I really liked the courier quests more than the cafe design ones, but that might be due to still being heavily into Animal Crossing. I’ve been scratching that design itch in a form that’s better-polished, so changing my cafe’s layout isn’t hooking me here. It is pretty great to drop bean bags and scratch towers all over, though.
What did feel fun each time was the cooking mini-game, which shrinks you down and makes you throw the ingredients into the mixing bowl to magically make all sorts of delicious looking treats. Donuts, bagels, cream puffs, coffee, it’s all adorable, and finding new recipes just means that I get to make more cute stuff.
The biggest thing to collect, though, is the good animals that wander the area. Right now, my cafe is home to a giant red panda, a family of polar bears, a literal murder of crows, and many, many cats. Some of these I bring with me on my journey, like a giant furry entourage, while others I’ve designated to the shop full-time, allowing them to mark their territory and enjoy the rug shaped like an egg.
General movement is fine but really needs a bit more polish, especially as the run animation makes my character look like they have to pee. On top of that, some side quests are broken to the point where I can’t complete them because the local onsen owner won’t acknowledge that I’ve delivered all of her capybaras (those dang capybaras).
Many of this will be addressed in the upcoming update, which the team acknowledged on Twitter is coming but delayed due to the holidays. But as of yet, this makes for just an okay experience rather than a fantastic year-end experience.
GRAPHICS/AUDIO – PURR-FECTION
I think that if I were ever a teenager again, I’d lead really hard into the cottage-core aesthetic that dominates current trends. I’d cut my own hair, break bread with friends more often, and surround myself with fur and plant babies. In my head, it all looks exactly like Calico.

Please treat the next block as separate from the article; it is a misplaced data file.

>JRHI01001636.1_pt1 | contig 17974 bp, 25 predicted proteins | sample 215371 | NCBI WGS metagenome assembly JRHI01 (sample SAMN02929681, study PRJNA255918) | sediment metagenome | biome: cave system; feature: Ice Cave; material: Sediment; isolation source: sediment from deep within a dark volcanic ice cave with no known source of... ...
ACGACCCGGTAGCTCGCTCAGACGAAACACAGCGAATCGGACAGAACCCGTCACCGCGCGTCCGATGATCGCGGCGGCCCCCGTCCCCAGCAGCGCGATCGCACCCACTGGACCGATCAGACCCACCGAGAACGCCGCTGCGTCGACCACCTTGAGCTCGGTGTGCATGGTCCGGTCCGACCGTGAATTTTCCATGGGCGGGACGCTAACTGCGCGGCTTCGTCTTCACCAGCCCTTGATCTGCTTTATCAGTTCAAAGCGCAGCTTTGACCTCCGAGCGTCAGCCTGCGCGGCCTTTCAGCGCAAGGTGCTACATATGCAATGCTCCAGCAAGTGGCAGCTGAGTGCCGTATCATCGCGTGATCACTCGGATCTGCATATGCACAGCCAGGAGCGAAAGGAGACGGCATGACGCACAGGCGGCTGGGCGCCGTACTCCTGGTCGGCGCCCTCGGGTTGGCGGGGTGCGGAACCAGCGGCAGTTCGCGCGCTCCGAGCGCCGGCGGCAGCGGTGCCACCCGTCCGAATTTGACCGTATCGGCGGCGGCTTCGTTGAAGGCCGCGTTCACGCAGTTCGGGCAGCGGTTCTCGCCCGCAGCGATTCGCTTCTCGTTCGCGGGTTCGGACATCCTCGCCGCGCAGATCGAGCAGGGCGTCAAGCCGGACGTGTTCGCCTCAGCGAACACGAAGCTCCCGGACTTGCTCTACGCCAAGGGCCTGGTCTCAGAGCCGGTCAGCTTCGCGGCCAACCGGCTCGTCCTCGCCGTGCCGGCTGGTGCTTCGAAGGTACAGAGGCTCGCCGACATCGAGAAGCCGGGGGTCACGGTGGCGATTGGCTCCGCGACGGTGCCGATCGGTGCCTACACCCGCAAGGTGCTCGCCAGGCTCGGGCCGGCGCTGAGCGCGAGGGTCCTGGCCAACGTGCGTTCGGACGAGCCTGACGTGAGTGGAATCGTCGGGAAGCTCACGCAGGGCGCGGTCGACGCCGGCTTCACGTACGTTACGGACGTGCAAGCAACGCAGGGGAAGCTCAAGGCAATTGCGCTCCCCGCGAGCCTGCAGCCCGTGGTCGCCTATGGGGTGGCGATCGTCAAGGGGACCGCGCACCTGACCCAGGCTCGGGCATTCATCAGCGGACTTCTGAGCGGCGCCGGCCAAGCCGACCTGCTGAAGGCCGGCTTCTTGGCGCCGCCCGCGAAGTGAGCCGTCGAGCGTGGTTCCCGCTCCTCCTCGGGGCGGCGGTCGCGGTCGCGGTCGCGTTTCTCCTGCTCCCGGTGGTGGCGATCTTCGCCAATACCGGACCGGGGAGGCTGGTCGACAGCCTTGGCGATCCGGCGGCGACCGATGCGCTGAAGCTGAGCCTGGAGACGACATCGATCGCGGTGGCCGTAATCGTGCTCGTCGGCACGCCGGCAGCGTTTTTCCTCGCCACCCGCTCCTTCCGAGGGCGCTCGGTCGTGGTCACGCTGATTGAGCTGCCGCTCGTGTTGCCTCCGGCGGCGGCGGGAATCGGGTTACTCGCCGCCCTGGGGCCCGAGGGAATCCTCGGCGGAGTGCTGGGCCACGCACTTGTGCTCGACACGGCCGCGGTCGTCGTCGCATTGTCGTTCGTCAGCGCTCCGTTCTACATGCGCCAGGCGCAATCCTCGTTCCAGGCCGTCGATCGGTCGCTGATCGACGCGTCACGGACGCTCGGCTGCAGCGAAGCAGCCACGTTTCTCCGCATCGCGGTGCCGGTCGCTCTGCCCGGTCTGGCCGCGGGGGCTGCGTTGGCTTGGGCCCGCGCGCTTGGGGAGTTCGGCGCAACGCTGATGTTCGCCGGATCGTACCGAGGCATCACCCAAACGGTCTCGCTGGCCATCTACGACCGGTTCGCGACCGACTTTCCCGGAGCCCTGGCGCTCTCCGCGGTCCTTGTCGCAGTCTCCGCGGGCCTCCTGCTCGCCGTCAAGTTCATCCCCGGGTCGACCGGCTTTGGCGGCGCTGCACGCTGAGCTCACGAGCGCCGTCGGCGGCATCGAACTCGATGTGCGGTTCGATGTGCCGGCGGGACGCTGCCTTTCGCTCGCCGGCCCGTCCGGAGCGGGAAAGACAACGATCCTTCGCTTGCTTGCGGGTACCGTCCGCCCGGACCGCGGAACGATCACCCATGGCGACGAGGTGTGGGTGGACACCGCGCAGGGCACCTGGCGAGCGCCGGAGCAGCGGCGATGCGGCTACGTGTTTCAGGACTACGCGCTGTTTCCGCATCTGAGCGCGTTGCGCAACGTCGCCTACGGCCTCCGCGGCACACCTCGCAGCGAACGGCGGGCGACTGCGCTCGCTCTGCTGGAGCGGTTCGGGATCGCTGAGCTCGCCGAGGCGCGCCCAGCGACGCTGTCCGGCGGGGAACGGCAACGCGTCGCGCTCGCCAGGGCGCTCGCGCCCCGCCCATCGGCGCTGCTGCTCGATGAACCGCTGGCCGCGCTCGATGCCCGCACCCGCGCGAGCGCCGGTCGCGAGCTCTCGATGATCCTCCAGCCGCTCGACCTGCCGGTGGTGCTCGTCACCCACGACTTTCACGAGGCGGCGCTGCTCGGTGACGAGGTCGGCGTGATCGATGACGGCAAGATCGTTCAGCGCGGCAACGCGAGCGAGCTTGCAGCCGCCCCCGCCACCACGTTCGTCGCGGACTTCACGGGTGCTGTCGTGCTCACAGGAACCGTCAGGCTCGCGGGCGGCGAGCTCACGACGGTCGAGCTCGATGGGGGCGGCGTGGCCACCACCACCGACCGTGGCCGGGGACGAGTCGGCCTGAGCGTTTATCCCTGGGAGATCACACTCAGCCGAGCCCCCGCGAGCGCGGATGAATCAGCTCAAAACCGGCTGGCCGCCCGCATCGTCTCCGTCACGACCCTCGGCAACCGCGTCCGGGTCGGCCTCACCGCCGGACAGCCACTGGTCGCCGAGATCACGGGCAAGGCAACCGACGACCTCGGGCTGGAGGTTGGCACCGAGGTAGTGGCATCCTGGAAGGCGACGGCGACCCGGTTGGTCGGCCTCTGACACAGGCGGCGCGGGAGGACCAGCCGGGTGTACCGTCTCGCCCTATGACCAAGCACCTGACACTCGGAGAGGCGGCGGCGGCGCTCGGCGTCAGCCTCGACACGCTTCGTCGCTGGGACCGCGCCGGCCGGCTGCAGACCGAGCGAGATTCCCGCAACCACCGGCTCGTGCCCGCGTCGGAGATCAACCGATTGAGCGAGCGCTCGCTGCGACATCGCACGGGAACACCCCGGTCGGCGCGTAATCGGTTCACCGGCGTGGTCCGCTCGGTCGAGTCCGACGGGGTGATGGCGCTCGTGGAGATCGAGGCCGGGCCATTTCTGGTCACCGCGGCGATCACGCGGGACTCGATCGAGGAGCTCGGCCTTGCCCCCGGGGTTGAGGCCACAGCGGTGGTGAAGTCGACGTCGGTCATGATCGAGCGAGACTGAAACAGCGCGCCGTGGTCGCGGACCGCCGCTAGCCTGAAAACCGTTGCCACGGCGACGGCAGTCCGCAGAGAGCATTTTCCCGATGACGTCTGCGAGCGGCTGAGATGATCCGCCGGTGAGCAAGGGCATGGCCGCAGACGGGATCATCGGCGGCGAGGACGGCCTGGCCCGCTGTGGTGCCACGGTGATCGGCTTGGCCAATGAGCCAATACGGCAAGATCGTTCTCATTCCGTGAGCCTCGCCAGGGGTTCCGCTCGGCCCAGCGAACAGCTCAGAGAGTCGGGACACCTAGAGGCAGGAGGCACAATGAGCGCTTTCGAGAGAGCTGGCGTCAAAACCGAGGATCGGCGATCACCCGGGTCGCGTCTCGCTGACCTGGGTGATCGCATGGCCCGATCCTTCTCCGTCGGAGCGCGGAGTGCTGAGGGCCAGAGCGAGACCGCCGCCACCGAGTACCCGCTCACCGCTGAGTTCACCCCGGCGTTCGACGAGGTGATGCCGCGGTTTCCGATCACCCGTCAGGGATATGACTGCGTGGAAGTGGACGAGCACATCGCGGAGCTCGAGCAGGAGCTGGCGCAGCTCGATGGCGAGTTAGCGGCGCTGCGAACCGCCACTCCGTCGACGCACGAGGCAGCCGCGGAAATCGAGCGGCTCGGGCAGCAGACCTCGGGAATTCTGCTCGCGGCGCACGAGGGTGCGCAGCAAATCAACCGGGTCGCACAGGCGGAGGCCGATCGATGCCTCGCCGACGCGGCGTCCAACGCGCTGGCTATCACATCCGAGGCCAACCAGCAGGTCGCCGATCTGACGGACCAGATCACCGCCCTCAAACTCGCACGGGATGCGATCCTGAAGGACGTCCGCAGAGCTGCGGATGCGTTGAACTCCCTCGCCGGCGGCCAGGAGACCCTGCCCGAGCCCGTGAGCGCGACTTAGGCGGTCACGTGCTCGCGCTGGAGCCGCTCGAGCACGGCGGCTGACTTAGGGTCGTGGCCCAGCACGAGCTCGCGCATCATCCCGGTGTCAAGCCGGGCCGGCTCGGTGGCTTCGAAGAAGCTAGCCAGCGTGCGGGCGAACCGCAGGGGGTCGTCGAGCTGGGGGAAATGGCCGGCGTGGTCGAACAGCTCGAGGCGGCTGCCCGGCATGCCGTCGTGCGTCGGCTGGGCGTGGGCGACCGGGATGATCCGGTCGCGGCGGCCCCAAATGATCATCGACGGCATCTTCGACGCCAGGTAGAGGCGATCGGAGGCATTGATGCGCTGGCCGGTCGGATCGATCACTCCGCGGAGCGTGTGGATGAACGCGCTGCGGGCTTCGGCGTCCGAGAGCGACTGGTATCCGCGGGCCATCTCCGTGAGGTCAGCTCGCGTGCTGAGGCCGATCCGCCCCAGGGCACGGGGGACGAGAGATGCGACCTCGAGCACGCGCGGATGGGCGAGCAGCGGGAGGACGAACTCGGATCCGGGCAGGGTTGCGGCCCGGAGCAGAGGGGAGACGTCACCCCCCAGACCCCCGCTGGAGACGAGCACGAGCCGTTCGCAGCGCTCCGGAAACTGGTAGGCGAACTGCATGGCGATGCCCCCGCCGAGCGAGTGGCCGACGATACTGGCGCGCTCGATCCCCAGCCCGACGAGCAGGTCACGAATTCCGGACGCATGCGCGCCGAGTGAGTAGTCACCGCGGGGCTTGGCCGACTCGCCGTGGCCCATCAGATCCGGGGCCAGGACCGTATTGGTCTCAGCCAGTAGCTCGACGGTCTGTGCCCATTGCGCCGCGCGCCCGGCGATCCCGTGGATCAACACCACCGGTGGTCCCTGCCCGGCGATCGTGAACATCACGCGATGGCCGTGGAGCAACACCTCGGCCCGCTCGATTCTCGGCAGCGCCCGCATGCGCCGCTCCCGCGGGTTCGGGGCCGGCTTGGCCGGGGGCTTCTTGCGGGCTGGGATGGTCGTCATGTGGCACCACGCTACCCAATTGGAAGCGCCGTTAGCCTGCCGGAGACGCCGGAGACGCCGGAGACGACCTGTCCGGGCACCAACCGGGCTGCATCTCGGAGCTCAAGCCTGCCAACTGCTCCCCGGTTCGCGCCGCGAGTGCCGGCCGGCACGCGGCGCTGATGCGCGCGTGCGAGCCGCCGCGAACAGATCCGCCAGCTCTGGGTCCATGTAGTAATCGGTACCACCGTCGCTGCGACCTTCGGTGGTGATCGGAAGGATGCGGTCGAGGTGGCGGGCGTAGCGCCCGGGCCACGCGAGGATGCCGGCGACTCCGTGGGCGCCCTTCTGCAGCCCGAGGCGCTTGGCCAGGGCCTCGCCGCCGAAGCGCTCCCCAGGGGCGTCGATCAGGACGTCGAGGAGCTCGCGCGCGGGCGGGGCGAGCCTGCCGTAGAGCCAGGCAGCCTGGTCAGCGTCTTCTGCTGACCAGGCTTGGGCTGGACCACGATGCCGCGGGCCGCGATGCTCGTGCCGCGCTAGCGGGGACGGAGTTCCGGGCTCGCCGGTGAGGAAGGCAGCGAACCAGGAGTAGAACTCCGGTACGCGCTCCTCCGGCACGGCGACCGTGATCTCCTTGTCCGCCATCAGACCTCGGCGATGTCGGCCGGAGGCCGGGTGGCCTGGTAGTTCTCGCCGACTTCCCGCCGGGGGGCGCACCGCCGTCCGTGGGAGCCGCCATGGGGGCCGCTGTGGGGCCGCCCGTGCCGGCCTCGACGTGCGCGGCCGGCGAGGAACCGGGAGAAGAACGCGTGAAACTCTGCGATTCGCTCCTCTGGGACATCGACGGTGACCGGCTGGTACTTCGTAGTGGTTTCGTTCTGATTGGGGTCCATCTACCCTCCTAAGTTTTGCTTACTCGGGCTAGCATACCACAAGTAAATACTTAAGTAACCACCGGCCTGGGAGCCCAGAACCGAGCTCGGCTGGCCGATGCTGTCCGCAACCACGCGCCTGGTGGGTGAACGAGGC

From the perfectly crafted kitty butts to the vibrant flora that dominates the landscape, it’s all a tiny dream that would live in the perfect notebook of a budding artist. I wish I could live here. Combine that with the stunning soundtrack courtesy of Slide20XX, and this is a place that I’m going to spend more time in.
That’s not to say that there aren’t any graphical bugs, because there are plenty of those. Characters will disappear, the dialogue will end abruptly, I’ll get stuck in a wall, there’s a bunch of that. The most prevalent one I encounter is when I try to mount an animal, and the option just isn’t there. It’s frustrating, it’s concerning, but if I pull from my impressions of the current game, there’s enough to sell me on it after the bugs get fixed.
Really, truly, if this game is for fans of good furry babies, it sells you on that fact early on. All you have to do is walk around a mountain and come face-to-butt with the backend of a gigantic cat. The behemoth has gotten itself stuck in a log, and before you is an enchanting scene of a massive cat butt struggling to shake its way to freedom. I’m not sure that there’s anything more beautiful than that.
Calico was reviewed for Nintendo Switch. A key was provided by The Indie Bros.